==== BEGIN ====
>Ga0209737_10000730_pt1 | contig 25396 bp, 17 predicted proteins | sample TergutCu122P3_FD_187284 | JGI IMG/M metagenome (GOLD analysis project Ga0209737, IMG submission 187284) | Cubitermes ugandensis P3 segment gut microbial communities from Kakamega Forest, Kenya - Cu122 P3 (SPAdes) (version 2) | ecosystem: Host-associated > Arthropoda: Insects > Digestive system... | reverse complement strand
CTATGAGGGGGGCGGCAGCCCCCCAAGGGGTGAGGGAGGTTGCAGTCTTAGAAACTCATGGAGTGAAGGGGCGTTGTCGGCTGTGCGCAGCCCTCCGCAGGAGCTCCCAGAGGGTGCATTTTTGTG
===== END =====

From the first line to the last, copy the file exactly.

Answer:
>Ga0209737_10000730_pt1 | contig 25396 bp, 17 predicted proteins | sample TergutCu122P3_FD_187284 | JGI IMG/M metagenome (GOLD analysis project Ga0209737, IMG submission 187284) | Cubitermes ugandensis P3 segment gut microbial communities from Kakamega Forest, Kenya - Cu122 P3 (SPAdes) (version 2) | ecosystem: Host-associated > Arthropoda: Insects > Digestive system... | reverse complement strand
CTATGAGGGGGGCGGCAGCCCCCCAAGGGGTGAGGGAGGTTGCAGTCTTAGAAACTCATGGAGTGAAGGGGCGTTGTCGGCTGTGCGCAGCCCTCCGCAGGAGCTCCCAGAGGGTGCATTTTTGTG